AstraZeneca looks to be in pole position to benefit from new guidelines issued in the USA which recommend more intensive statin therapy to prevent heart disease.  

The American Heart Association and the American College of Cardiology have jointly released four cardiovascular disease prevention guidelines based on studies published between 1990 and 2012, developed for adults who would benefit from lowering their blood cholesterol and blood pressure. The AHA and ACC note that about one-third of US adults have elevated levels of LDL or 'bad' cholesterol, while one-third have high blood pressure; another 30% are at high risk of developing the latter.

The guidelines address cholesterol, lifestyle management, risk assessment and overweight/obesity. Regarding the former, it recommends "moderate- or high-intensity statin therapy" for four major groups at risk of a heart attack, stroke or major cardiovascular event. These are people with cardiovascular disease; patients with a 'bad' cholesterol level of 190 mg/dL or higher, type 2 diabetics aged between 40-75 years and patients with an estimated 10-year risk of cardiovascular disease of 7.5% or higher aged 40-75.

While claiming that "the cornerstone of all guidelines dealing with cholesterol is a healthy lifestyle", Neil Stone of the Northwestern University Feinberg School of Medicine and chair of the expert panel that wrote the new guidelines, said "the likely impact of the recommendations is that more people who would benefit from statins are going to be on them, while fewer people who wouldn't benefit from statins are going to be on them".

An end to 'lowest is best' approach

"No other cholesterol-lowering drug is as effective as statins," said Dr Stone, adding that if someone already has atherosclerosis, "lifestyle changes alone are not likely to be enough to prevent heart attack, stroke, and death, and statin therapy will be necessary". Rather than use a 'lowest is best' approach that combines a low dose of a statin along with several other cholesterol-lowering drugs, the panel found that "it can be preferable to focus instead on a healthy lifestyle along with a higher dose of statins, eliminating the need for additional medications".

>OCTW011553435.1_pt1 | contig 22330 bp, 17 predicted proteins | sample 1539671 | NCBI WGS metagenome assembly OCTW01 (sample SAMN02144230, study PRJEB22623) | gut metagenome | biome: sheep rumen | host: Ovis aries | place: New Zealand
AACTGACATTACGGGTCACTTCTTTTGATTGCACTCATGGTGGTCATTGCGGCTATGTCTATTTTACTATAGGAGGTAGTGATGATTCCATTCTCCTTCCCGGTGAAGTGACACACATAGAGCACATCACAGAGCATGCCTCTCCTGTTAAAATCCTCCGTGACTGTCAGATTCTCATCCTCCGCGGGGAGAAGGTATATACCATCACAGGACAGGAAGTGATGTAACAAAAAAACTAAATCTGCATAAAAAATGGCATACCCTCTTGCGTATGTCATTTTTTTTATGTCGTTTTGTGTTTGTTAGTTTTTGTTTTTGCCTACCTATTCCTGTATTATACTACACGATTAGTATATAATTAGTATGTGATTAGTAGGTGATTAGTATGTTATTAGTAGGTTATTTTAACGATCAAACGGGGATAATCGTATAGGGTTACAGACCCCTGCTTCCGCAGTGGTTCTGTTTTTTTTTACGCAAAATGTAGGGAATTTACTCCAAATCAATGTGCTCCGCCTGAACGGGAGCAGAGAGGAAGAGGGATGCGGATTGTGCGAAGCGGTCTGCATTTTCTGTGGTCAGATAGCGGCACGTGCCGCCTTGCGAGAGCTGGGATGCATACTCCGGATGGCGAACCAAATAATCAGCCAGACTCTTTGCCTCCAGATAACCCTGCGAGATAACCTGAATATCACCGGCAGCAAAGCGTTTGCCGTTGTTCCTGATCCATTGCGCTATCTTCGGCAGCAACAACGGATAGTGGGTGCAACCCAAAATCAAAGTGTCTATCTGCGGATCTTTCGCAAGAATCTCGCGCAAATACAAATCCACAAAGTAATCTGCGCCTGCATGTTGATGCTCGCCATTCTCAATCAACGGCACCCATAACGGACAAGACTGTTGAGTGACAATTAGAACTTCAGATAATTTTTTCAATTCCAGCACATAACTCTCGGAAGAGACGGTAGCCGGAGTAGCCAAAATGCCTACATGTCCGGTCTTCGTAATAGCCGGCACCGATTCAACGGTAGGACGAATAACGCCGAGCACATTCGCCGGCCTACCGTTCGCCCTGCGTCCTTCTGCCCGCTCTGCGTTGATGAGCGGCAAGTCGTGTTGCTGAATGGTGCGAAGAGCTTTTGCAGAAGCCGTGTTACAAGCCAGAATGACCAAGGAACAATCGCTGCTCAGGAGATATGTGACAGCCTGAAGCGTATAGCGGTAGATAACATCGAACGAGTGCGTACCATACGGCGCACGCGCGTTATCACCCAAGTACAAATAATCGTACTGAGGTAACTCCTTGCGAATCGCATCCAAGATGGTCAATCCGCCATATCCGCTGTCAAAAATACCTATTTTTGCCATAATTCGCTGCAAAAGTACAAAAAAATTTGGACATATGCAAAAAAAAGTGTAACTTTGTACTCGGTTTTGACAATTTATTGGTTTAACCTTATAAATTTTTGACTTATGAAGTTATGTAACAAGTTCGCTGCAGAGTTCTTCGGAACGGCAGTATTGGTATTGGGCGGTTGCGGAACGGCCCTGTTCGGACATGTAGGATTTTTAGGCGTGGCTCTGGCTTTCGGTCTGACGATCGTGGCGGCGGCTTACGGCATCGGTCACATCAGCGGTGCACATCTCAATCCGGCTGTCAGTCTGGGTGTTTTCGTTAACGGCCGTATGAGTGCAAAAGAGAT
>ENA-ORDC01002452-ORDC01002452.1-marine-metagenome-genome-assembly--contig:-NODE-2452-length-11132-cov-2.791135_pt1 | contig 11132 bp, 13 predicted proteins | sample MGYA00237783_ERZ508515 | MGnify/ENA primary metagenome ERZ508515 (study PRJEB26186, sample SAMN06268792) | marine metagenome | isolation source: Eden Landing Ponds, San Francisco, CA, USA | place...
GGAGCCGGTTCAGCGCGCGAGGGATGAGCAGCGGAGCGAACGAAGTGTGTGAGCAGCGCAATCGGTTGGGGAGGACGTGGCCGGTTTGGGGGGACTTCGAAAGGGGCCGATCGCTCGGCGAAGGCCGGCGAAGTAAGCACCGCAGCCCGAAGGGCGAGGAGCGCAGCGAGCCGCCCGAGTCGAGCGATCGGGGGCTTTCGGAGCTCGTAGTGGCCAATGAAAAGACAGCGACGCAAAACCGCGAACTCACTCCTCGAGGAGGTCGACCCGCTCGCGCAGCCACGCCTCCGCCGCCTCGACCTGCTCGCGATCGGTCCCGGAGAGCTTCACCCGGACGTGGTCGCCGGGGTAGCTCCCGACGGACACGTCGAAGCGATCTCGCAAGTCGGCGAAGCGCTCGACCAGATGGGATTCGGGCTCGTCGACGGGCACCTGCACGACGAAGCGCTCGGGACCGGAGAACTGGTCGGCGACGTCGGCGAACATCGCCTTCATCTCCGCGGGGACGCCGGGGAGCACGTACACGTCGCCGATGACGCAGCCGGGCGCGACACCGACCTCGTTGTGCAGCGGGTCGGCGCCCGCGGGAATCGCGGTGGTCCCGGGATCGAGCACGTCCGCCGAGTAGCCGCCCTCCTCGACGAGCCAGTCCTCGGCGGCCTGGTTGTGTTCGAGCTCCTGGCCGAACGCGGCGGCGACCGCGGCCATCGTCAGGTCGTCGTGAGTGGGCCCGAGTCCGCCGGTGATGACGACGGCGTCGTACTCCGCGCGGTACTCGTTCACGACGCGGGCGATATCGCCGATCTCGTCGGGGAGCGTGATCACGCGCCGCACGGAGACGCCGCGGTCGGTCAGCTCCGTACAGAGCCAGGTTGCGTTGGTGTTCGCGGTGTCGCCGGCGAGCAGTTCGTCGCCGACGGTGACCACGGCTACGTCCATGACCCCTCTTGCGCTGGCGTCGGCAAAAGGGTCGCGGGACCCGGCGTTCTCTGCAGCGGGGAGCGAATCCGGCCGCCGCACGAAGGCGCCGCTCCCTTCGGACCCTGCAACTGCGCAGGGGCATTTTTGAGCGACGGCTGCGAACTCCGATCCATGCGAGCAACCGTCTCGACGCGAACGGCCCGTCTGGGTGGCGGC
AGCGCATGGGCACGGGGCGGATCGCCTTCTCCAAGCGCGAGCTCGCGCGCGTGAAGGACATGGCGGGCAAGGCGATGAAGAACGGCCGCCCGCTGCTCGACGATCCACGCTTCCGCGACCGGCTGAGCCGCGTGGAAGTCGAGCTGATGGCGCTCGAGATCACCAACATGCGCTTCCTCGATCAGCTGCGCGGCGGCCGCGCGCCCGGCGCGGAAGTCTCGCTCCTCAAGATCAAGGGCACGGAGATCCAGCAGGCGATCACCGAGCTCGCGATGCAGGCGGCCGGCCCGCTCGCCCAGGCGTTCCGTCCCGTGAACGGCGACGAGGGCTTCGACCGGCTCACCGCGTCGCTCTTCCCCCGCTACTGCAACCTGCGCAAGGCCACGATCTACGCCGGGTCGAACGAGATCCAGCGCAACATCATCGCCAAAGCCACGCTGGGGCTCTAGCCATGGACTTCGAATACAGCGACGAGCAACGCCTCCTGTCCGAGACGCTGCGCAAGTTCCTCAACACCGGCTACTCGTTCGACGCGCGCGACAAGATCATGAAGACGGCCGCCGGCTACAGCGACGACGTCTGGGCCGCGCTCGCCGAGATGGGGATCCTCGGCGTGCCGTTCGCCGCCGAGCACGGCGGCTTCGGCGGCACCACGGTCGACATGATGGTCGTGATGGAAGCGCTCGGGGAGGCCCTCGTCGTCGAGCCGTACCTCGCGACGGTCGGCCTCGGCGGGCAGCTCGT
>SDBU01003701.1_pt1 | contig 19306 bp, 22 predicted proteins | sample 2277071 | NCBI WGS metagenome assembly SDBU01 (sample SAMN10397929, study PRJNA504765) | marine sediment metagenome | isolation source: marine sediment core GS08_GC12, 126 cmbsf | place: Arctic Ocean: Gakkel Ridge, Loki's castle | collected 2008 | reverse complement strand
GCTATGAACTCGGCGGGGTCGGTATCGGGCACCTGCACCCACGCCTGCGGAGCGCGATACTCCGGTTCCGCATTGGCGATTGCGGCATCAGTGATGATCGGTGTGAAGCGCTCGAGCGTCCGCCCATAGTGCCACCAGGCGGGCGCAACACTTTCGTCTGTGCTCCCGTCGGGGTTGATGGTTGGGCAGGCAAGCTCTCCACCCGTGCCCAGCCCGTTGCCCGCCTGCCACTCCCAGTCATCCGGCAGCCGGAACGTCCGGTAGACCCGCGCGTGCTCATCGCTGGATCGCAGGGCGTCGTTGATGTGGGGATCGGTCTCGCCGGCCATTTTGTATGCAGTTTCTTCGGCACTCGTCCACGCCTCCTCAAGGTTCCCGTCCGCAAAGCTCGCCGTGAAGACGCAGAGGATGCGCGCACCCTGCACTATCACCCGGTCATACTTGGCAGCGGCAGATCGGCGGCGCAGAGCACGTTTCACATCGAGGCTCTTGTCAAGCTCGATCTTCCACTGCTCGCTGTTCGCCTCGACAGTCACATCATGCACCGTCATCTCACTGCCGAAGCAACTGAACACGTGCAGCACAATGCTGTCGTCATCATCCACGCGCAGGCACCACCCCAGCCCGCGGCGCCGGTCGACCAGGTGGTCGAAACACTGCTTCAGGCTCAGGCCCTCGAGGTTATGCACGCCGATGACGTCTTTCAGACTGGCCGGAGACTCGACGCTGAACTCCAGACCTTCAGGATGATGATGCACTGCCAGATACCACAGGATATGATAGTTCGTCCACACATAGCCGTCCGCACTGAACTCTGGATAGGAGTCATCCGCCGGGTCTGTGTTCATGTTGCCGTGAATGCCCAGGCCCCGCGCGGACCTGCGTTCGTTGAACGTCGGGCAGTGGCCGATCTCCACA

Under this new criteria, the number of adults eligible for statins will rise from about 15% to over 30%. Most statins are off-patent, such as Pfizer's Lipitor (atorvastatin) and Merck & Co's Zocor (simvastatin) but AstraZeneca's Crestor (rosuvastatin) is not.

Philip de Vane, head of US medical affairs at AstraZeneca, noted that the company has "long advocated for and educated about the importance of cardiovascular risk assessment, lifestyle change, and aggressive cholesterol lowering in patients at increased risk". He added that "we are pleased that the new guideline provides physicians with clear definitions of these statin-eligible patients", saying that it "reinforces the importance of Crestor as an appropriate treatment option".

Savvas Neophytou at Panmure Gordon is not so sure whether it is particularly good news. In an investor note, he says that "initially, we looked at the inclusion of diabetes and stroke as significant fillips to the statin market as it could have doubled overall volumes. However, at closer inspection the true impact [on Crestor] begins to emerge.

Mr Neophytou argues that with target LDL levels "no longer a metric to push towards, Crestor's main differentiation will be blunted in our view". As such, "we shave off some $300 million from our full-year 2014 and 2015 forecasts", and the broker has downgraded the stock to sell from hold.

The guidelines mean bad news for non-statins such as Merck & Co's Zetia (ezetimibe) and AbbVie's Tricor (fenofibrate) as Dr Stone argued that they do not provide enough risk prevention. He added on a conference call that there has been over-treatment with drugs that are not proven to add incremental benefit.